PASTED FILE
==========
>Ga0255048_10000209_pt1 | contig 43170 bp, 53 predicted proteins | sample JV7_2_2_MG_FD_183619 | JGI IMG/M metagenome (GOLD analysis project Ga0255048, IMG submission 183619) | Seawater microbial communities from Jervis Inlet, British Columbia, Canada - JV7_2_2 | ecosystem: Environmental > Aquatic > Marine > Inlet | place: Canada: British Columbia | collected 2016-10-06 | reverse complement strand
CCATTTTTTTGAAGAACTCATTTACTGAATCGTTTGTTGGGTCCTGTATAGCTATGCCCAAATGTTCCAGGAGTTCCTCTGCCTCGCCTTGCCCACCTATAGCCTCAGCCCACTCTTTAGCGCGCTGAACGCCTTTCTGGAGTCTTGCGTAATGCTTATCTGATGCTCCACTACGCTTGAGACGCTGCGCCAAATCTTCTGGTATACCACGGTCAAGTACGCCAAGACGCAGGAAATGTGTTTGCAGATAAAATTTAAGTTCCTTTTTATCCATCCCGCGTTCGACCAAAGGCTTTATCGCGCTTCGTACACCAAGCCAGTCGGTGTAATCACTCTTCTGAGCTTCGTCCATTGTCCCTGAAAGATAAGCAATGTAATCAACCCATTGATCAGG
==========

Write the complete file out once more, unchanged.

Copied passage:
>Ga0255048_10000209_pt1 | contig 43170 bp, 53 predicted proteins | sample JV7_2_2_MG_FD_183619 | JGI IMG/M metagenome (GOLD analysis project Ga0255048, IMG submission 183619) | Seawater microbial communities from Jervis Inlet, British Columbia, Canada - JV7_2_2 | ecosystem: Environmental > Aquatic > Marine > Inlet | place: Canada: British Columbia | collected 2016-10-06 | reverse complement strand
CCATTTTTTTGAAGAACTCATTTACTGAATCGTTTGTTGGGTCCTGTATAGCTATGCCCAAATGTTCCAGGAGTTCCTCTGCCTCGCCTTGCCCACCTATAGCCTCAGCCCACTCTTTAGCGCGCTGAACGCCTTTCTGGAGTCTTGCGTAATGCTTATCTGATGCTCCACTACGCTTGAGACGCTGCGCCAAATCTTCTGGTATACCACGGTCAAGTACGCCAAGACGCAGGAAATGTGTTTGCAGATAAAATTTAAGTTCCTTTTTATCCATCCCGCGTTCGACCAAAGGCTTTATCGCGCTTCGTACACCAAGCCAGTCGGTGTAATCACTCTTCTGAGCTTCGTCCATTGTCCCTGAAAGATAAGCAATGTAATCAACCCATTGATCAGG